OP, if you correctly roll funds from one qualified investment to another, directly, it's tax free and not counted for the FAFSA. But it seems the Fafsa doesn't properly import the full rollover details from the tax forms. There's supposed to be another Fafsa question, asking the amount of untaxed funds from a rollover, so it can be excluded.


    https://www.edvisors.com/blog/irs-data-retrieval-tool-returns-for-the-2018-2019-fafsa/
    "IRA and pension distributions will be automatically transferred and autofilled on the FAFSA form, and incorrectly counted as income. This could affect the amount of aid the student can qualify for. Because of the new security measures implemented, the parent will not be able to see the amounts that are autofilled in the fields showing untaxed IRA or pension distribution. But you will be asked if the amount includes a rollover. If the amount includes an IRA rollover, answer yes."

    "...the online FAFSA form will generate a new field for you to report the amount of any untaxed IRA distribution or pension that was rolled over. The parent will need to manually enter this number. The FAFSA will then subtract the user-reported rollover..."

    You want to be sure this subsequent question was answered.

    But, if only 4300 moved, that doesn't seem to explain the high EFC.

    ??
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  • thumper1thumper1 74776 replies3277 threadsRegistered User Senior Member
    The $4300 rollover would increase the income by that amount. The parent would have needed to enter the amount AND check a teeny box on the FAFSA to indicate this rollover.

    Is it possible that she put $43,000 instead of 4,300?
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  • brokenclocksbrokenclocks 11 replies2 threadsRegistered User New Member
    edited October 9
    Thank you all so much for the responses! We’ve spent the last day looking over the processed form.

    Like most of you said, the issue is the Rollover. My dad switched jobs so around 85k rolled over to his new job. We used the IRS Retrieval tool. How do we fix this now so the roll over doesn’t count as income?
    edited October 9
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  • cptofthehousecptofthehouse 29420 replies58 threadsRegistered User Senior Member
    Look at @lookingforward ’s post #11 above. Then look it up on the internet and read the procedure V-E-R-Y carefully. You need to correct the FAFSA.
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  • twoinanddonetwoinanddone 22961 replies17 threadsRegistered User Senior Member
    I think you need to correct the income issue with each school, and don't think you can correct the FAFSA once it is processed.

    It's likely you need to get tax transcripts from the IRS, so you might want to be pro-active and order that now.
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  • thumper1thumper1 74776 replies3277 threadsRegistered User Senior Member
    edited October 9
    My dad switched jobs so around 85k rolled over to his new job. We used the IRS Retrieval tool. How do we fix this now so the roll over doesn’t count as income?

    You need to contact each college. You aren’t the first (and won’t be the last) who has this issue. The colleges are the ones who can make the changes. You will need to provide documentation to each school of the rollover info.

    It will get done...but start now.
    Look at @lookingforward ’s post #11 above. Then look it up on the internet and read the procedure V-E-R-Y carefully. You need to correct the FAFSA.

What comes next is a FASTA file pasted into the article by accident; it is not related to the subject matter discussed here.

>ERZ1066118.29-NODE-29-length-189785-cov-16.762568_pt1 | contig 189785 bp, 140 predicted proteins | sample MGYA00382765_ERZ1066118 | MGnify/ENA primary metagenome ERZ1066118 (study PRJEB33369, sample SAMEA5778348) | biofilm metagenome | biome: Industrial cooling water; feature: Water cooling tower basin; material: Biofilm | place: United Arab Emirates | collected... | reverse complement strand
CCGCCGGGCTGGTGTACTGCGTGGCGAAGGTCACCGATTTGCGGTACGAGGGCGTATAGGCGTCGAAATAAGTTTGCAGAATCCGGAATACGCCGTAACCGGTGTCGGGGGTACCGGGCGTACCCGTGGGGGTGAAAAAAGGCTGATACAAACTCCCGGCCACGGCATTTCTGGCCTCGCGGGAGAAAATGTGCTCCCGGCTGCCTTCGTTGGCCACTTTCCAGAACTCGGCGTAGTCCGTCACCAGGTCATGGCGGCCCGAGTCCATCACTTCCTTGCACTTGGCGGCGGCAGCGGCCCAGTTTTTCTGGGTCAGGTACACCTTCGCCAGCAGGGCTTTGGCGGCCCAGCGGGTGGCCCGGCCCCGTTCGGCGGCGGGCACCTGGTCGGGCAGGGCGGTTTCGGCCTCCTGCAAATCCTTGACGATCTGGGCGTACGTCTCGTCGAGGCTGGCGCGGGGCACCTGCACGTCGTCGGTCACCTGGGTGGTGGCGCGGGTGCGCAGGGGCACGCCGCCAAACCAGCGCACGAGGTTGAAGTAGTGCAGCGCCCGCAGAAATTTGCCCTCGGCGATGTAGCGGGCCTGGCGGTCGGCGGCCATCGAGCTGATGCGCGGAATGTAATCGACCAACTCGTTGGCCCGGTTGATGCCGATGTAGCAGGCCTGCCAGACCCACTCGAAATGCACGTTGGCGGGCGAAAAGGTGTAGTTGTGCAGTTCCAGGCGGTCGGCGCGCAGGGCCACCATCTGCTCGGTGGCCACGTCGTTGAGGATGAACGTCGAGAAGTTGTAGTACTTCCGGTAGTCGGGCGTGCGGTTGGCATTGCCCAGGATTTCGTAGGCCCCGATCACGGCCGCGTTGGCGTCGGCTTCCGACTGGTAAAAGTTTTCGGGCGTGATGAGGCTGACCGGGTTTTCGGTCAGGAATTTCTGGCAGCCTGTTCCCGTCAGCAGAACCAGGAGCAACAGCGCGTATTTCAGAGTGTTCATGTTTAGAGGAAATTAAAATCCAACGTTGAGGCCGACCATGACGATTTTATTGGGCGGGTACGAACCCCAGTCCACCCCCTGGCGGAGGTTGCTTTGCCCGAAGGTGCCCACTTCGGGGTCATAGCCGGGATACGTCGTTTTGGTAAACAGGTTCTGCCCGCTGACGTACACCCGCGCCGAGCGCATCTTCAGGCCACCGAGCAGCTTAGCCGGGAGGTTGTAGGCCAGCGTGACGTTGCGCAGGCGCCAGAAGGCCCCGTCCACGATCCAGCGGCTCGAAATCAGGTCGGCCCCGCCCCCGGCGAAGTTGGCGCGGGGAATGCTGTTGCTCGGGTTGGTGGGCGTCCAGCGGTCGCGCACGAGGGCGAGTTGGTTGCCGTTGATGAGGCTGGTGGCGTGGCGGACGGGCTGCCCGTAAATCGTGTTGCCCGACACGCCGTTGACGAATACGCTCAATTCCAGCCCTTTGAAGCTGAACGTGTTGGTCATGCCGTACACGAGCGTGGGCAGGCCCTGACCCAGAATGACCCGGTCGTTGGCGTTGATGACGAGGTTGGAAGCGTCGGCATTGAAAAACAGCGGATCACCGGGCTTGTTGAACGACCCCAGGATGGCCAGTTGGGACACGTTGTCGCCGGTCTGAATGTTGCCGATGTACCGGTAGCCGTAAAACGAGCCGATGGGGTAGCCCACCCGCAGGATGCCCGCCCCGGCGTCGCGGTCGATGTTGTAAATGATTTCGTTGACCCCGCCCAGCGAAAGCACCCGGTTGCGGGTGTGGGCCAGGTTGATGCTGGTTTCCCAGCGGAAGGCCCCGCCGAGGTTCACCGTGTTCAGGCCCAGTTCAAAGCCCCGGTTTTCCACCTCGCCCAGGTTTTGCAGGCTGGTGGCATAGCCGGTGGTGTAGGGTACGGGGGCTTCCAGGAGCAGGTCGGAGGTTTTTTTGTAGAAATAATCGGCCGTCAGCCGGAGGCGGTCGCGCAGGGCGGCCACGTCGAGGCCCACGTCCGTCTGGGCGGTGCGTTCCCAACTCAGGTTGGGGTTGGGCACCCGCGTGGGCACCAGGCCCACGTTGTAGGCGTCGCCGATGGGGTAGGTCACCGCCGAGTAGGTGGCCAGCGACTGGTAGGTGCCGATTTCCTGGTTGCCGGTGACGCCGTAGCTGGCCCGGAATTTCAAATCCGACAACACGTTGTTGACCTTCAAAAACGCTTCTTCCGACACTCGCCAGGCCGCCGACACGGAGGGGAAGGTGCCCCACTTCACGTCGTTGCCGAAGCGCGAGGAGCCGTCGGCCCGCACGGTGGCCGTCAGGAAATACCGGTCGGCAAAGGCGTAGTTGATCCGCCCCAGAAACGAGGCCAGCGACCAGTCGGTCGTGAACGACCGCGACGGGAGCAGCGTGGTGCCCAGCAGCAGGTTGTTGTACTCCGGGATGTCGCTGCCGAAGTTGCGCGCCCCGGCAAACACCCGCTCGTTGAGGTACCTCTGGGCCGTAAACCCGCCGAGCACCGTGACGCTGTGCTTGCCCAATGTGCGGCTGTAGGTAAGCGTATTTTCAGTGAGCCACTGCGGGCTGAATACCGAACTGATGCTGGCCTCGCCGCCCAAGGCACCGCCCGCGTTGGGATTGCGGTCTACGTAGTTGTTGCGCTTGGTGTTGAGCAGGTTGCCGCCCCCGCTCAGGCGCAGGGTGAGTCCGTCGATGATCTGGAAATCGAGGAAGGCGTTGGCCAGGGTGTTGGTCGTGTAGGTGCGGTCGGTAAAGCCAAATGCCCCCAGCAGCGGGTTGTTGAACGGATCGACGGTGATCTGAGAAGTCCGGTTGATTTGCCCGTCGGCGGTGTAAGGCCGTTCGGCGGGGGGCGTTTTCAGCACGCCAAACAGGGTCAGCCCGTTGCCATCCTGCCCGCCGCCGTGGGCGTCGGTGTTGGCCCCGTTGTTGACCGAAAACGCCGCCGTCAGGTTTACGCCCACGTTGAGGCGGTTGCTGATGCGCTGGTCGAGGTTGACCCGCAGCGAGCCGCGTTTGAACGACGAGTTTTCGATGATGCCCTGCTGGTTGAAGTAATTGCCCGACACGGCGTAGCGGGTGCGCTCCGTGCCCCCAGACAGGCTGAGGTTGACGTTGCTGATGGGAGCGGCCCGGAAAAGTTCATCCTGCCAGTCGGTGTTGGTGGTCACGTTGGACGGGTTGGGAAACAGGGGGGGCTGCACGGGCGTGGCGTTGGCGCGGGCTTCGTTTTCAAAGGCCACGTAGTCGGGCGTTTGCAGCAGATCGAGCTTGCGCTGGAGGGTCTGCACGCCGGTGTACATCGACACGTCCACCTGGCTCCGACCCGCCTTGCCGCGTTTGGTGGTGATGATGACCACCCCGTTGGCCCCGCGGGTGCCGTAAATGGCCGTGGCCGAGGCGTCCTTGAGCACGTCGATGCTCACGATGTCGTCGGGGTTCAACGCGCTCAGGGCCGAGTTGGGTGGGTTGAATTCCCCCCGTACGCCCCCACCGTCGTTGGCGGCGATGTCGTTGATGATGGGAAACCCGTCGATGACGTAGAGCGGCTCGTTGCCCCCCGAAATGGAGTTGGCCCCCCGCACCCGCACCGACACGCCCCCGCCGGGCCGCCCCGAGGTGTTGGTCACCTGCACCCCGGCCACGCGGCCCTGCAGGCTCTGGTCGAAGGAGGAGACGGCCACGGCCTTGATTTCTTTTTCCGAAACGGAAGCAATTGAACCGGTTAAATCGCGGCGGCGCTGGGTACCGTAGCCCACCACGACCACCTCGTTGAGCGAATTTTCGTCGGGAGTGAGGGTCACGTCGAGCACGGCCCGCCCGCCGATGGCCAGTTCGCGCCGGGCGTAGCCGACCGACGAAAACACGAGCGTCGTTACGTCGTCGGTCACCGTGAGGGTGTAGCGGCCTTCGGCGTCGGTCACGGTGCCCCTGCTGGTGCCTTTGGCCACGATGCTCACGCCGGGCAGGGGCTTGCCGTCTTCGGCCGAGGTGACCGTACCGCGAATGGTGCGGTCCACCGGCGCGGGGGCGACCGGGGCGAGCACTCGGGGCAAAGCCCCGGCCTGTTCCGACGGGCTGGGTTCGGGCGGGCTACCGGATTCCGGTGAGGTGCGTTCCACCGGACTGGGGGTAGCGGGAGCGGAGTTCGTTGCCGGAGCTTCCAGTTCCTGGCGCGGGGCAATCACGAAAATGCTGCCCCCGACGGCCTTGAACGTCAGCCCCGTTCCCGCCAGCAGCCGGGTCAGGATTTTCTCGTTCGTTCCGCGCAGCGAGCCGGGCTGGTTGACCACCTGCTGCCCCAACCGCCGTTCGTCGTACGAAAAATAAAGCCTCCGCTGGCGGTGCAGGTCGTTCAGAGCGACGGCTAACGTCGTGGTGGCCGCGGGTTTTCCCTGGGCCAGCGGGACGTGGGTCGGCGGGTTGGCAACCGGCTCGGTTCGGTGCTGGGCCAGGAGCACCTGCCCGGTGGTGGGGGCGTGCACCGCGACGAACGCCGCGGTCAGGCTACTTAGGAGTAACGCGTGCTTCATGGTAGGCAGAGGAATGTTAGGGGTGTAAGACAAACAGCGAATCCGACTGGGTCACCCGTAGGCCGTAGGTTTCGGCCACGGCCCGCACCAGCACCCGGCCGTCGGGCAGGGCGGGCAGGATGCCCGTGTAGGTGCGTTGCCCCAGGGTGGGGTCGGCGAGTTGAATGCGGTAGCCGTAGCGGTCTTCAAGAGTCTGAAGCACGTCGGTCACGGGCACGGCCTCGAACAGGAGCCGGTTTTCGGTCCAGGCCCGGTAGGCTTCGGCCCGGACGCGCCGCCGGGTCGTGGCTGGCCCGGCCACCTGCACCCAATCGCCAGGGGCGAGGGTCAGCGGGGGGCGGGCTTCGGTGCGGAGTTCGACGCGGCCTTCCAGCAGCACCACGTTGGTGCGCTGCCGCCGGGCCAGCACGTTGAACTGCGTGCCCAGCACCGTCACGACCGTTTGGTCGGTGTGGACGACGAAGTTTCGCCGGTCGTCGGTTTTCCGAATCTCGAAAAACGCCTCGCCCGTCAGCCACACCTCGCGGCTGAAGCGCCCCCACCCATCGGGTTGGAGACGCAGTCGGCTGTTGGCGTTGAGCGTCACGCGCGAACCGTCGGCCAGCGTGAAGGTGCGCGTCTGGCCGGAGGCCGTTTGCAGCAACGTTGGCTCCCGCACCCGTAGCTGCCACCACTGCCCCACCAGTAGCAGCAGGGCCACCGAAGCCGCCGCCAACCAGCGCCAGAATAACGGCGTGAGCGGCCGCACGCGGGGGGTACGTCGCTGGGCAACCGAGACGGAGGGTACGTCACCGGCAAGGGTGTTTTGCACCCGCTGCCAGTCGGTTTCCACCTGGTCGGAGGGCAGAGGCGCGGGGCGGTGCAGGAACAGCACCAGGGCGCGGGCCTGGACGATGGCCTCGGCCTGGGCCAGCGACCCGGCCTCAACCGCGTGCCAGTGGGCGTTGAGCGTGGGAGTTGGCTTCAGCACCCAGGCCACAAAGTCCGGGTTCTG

@cptofthehouse unless something has changed this year, this student can not make this correction. Her colleges need to make the correction to her FAFSA.
    edited October 9
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  • lookingforwardlookingforward 34101 replies376 threadsRegistered User Senior Member
    We were able to make a Fafsa correction online, I thought. Not CSS. (That had to be a manual correction on a copy.) But it's been a while.

    But the point is, as twoinanddone and thumper say, to contact the colleges and ASK them how they want you to correct.

    I highly suspect you'll be one of many who has this error.
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  • cptofthehousecptofthehouse 29420 replies58 threadsRegistered User Senior Member
    Though there are things you can correct on FAFSA, I do not know if this is one of them. If it is not, you do have to contact each college as @thumper1 says above.

    One would think the FAFSA would allow this correction to be made, given it is an easy mistake to make. I seem to remember discussion on this some time ago. No idea if this year’s form can be corrected by filer—check it out because if it is correctable by you, it would be a heck of a lot easier than sending the info to each college, especially if you are applying to a lot of schools. But you do as you have to do. It’s a huge difference in EFC.
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  • thumper1thumper1 74776 replies3277 threadsRegistered User Senior Member
    edited October 9
    We were able to make a Fafsa correction online, I thought

    @lookingforward there are plenty of FAFSA corrections you can make yourself online. Unless something has changed, this rollover thing cannot be corrected online. It has to be done by the college.

    I do agree...this mistake is so easy to make. It’s a little checkbox...and if you miss it...your rollover is included as income. Seems like an easy thing for FAFSA coders to fix.

    I found this...
    Tax return information you transfer via the Internal Revenue Service Data Retrieval Tool cannot be changed on your online FAFSA form

    I would suggest you contact the college(s) and ask them how to correct this rollover issue. If it can be done by you online...they will likely tell you to do it. But since it was imported from the DRT, that might not be the case...but do ask!!
    edited October 9
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  • lookingforwardlookingforward 34101 replies376 threadsRegistered User Senior Member
    Okay, that clarifies.